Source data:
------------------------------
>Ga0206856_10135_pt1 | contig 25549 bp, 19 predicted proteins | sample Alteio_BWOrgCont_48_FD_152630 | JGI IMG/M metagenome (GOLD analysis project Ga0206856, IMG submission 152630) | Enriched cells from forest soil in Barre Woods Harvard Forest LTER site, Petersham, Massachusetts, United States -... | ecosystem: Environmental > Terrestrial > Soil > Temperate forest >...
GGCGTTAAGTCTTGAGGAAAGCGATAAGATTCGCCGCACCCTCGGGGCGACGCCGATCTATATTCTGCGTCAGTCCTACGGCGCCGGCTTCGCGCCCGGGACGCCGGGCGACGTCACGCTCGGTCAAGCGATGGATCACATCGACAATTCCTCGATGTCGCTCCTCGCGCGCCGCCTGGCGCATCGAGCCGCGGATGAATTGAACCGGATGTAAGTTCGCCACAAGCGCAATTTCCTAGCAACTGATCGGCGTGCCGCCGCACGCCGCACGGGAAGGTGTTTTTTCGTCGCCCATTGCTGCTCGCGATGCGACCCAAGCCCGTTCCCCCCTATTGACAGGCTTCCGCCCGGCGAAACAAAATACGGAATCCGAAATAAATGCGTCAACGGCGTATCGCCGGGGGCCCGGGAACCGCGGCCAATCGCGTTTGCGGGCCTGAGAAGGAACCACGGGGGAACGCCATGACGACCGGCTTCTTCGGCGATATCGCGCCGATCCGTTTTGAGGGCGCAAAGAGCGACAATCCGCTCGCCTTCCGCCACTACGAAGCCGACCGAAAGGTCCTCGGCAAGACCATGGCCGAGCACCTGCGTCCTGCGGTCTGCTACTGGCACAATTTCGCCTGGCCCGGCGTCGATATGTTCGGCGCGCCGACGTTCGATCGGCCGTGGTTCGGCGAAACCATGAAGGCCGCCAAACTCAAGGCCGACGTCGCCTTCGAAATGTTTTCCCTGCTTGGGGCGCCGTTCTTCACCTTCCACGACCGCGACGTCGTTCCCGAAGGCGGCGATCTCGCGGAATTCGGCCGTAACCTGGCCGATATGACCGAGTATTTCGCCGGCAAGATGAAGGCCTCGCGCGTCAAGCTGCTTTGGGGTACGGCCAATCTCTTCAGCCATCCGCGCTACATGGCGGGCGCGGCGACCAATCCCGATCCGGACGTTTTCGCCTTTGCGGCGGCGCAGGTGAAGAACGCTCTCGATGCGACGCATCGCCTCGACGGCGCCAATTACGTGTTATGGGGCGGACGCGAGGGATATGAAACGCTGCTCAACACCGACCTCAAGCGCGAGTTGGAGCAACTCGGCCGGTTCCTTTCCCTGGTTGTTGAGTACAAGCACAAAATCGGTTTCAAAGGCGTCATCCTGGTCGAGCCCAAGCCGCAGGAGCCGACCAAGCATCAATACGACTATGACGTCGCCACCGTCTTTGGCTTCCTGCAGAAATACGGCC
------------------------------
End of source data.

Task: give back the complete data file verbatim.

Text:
>Ga0206856_10135_pt1 | contig 25549 bp, 19 predicted proteins | sample Alteio_BWOrgCont_48_FD_152630 | JGI IMG/M metagenome (GOLD analysis project Ga0206856, IMG submission 152630) | Enriched cells from forest soil in Barre Woods Harvard Forest LTER site, Petersham, Massachusetts, United States -... | ecosystem: Environmental > Terrestrial > Soil > Temperate forest >...
GGCGTTAAGTCTTGAGGAAAGCGATAAGATTCGCCGCACCCTCGGGGCGACGCCGATCTATATTCTGCGTCAGTCCTACGGCGCCGGCTTCGCGCCCGGGACGCCGGGCGACGTCACGCTCGGTCAAGCGATGGATCACATCGACAATTCCTCGATGTCGCTCCTCGCGCGCCGCCTGGCGCATCGAGCCGCGGATGAATTGAACCGGATGTAAGTTCGCCACAAGCGCAATTTCCTAGCAACTGATCGGCGTGCCGCCGCACGCCGCACGGGAAGGTGTTTTTTCGTCGCCCATTGCTGCTCGCGATGCGACCCAAGCCCGTTCCCCCCTATTGACAGGCTTCCGCCCGGCGAAACAAAATACGGAATCCGAAATAAATGCGTCAACGGCGTATCGCCGGGGGCCCGGGAACCGCGGCCAATCGCGTTTGCGGGCCTGAGAAGGAACCACGGGGGAACGCCATGACGACCGGCTTCTTCGGCGATATCGCGCCGATCCGTTTTGAGGGCGCAAAGAGCGACAATCCGCTCGCCTTCCGCCACTACGAAGCCGACCGAAAGGTCCTCGGCAAGACCATGGCCGAGCACCTGCGTCCTGCGGTCTGCTACTGGCACAATTTCGCCTGGCCCGGCGTCGATATGTTCGGCGCGCCGACGTTCGATCGGCCGTGGTTCGGCGAAACCATGAAGGCCGCCAAACTCAAGGCCGACGTCGCCTTCGAAATGTTTTCCCTGCTTGGGGCGCCGTTCTTCACCTTCCACGACCGCGACGTCGTTCCCGAAGGCGGCGATCTCGCGGAATTCGGCCGTAACCTGGCCGATATGACCGAGTATTTCGCCGGCAAGATGAAGGCCTCGCGCGTCAAGCTGCTTTGGGGTACGGCCAATCTCTTCAGCCATCCGCGCTACATGGCGGGCGCGGCGACCAATCCCGATCCGGACGTTTTCGCCTTTGCGGCGGCGCAGGTGAAGAACGCTCTCGATGCGACGCATCGCCTCGACGGCGCCAATTACGTGTTATGGGGCGGACGCGAGGGATATGAAACGCTGCTCAACACCGACCTCAAGCGCGAGTTGGAGCAACTCGGCCGGTTCCTTTCCCTGGTTGTTGAGTACAAGCACAAAATCGGTTTCAAAGGCGTCATCCTGGTCGAGCCCAAGCCGCAGGAGCCGACCAAGCATCAATACGACTATGACGTCGCCACCGTCTTTGGCTTCCTGCAGAAATACGGCC